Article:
Clint sets the record straight
America has another hero apart from Donald Trump who detests the fake media and shames it — Clint Eastwood — who has made a movie about an ordinary man who turned out to be a real hero, Richard Jewell. During the 1996 Summer Olympic Games in Atlanta, Georgia, 34-year-old Jewell was working security when he discovered a suspicious package. Risking his own life, Jewell evacuated the area before the bomb went off. One person was killed in the blast and dozens injured. Were it not for Jewell's bravery and instincts, the death toll would have been unthinkable.
But because he was white, because he lived with his mother (she was ill), because he wanted to be a cop, and because he was a Southerner, instead of praising this man, the Feds, the media, and the Jay Lenos targeted this hero for personal destruction. Jewell was smeared as a fat, dumb, Southern-fried mama's boy who planted the bomb himself so he could be a national hero. This public torturing, this destruction of an ordinary man without a shred of evidence for their lies, went on interminably for months before Jewell successfully sued NBC News and CNN.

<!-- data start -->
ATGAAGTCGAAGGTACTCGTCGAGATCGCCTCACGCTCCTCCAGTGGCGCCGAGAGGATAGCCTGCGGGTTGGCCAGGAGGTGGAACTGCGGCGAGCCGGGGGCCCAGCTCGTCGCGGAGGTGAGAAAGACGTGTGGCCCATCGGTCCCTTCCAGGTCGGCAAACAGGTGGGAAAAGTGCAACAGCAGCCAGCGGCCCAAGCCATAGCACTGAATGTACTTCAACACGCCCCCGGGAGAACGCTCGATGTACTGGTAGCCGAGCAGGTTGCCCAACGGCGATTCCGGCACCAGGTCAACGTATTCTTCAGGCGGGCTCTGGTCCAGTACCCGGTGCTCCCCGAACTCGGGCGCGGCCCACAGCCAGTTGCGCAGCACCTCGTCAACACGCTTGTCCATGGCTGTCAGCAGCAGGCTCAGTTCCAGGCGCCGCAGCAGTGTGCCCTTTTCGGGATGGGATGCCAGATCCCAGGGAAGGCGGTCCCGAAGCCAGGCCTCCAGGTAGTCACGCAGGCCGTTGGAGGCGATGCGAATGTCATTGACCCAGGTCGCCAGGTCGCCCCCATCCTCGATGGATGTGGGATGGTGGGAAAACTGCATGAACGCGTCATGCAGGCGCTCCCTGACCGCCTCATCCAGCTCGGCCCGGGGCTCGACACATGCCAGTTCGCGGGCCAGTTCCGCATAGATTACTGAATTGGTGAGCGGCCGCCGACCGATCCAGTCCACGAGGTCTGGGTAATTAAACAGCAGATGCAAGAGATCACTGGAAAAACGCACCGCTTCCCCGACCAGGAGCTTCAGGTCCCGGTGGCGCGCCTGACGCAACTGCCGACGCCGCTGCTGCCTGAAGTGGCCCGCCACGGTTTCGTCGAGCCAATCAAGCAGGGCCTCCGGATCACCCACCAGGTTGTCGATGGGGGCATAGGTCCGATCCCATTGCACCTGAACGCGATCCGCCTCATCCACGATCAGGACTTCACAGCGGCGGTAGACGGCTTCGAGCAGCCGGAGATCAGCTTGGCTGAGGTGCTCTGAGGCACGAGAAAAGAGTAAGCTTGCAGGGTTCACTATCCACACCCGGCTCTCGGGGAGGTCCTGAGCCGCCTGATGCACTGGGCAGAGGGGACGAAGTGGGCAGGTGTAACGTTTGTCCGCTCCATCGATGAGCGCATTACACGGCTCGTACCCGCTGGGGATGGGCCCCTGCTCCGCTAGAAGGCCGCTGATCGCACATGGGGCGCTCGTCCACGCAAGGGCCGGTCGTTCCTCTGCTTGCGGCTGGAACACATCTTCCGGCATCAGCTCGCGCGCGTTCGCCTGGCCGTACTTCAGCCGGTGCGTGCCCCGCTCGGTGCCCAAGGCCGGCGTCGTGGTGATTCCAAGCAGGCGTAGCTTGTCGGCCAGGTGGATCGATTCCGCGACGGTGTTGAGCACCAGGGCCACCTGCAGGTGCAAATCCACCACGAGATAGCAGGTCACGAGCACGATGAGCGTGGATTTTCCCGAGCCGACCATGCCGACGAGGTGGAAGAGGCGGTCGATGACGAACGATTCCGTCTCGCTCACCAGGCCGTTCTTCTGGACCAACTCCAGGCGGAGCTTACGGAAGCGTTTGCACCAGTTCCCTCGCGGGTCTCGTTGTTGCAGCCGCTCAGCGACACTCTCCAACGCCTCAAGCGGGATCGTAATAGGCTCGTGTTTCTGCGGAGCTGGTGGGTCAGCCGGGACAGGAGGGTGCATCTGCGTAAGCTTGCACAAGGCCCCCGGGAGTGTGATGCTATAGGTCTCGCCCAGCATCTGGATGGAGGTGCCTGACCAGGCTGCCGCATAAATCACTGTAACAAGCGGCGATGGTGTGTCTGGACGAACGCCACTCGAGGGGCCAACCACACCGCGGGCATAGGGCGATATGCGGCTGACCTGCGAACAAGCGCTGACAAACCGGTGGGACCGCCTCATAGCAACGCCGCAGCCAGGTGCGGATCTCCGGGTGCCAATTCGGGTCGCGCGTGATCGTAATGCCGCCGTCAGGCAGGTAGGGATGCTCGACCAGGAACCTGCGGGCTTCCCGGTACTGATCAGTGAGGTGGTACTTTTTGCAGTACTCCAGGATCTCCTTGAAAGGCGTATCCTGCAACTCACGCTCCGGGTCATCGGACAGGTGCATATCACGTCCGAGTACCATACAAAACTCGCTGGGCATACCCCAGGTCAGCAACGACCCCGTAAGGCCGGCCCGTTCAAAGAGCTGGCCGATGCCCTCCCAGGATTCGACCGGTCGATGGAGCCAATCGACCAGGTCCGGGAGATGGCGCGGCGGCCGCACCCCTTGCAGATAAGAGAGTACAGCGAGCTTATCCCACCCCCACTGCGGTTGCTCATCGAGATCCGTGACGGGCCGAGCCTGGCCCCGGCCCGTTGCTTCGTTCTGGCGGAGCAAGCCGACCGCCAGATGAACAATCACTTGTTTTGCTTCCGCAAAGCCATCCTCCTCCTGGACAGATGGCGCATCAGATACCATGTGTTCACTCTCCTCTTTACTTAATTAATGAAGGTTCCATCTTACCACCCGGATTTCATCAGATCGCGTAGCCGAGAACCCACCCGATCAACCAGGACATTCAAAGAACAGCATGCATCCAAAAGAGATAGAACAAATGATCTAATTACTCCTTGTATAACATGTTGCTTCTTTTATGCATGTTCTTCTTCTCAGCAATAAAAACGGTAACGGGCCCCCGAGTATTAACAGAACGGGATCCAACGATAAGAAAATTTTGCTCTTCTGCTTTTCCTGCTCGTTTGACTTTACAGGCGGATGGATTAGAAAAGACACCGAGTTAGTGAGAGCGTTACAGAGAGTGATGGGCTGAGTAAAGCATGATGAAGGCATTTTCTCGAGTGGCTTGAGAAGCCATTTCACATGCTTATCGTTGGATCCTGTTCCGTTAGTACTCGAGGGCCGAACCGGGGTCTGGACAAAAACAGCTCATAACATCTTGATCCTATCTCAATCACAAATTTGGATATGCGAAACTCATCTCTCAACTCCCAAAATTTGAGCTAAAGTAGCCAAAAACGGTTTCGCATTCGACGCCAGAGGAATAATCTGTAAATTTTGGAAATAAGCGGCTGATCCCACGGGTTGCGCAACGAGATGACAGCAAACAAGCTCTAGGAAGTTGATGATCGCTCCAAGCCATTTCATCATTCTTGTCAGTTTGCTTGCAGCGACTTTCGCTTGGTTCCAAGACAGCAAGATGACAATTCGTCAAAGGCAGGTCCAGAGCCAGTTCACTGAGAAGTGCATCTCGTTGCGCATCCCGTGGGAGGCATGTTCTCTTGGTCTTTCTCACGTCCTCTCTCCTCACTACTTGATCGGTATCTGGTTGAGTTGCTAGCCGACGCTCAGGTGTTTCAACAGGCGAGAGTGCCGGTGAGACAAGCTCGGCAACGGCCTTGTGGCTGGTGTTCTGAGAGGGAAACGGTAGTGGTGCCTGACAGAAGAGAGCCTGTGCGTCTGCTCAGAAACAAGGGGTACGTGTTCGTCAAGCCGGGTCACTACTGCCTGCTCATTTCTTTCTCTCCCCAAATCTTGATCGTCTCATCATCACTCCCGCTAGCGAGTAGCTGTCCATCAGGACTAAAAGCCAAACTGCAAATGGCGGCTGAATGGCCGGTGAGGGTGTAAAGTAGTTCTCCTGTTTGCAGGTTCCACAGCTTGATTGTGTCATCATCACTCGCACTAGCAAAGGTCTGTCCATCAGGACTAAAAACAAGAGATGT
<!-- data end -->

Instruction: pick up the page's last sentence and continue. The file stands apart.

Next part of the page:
Most of us grumble and write comments and complain to each other when atrocities occur, but Eastwood decided to do something concrete: film a movie damning the media whores. This Hollywood star is now being called "Saint Clint." Charles Bronson was another great one of this type, along with Jon Voigt, James Woods, Chuck Norris, Bruce Willis, Chris Pratt, Pierce Brosnan, and Jim Caviezel — there are some good, noble men in Hollywood among the squalid majority.
This story does not have a happy ending. Although Jewell did get his wish to work in law enforcement and was hired by the Jackson County Sheriff's Department in Georgia, he died at the age of 44, unable to survive the iniquity he had suffered. He deserves a Presidential Medal of Honor and a hero's grave.
Eastwood's movie arrives in the theaters on December 13, and I hope it will break all records and garner millions for its director. While waiting for the movie, be sure to read Marie Brenner's superb 1997 Vanity Fair article "American Nightmare: The Ballad of Richard Jewell," the movie's source material.
God bless Clint Eastwood — may he live to make more movies.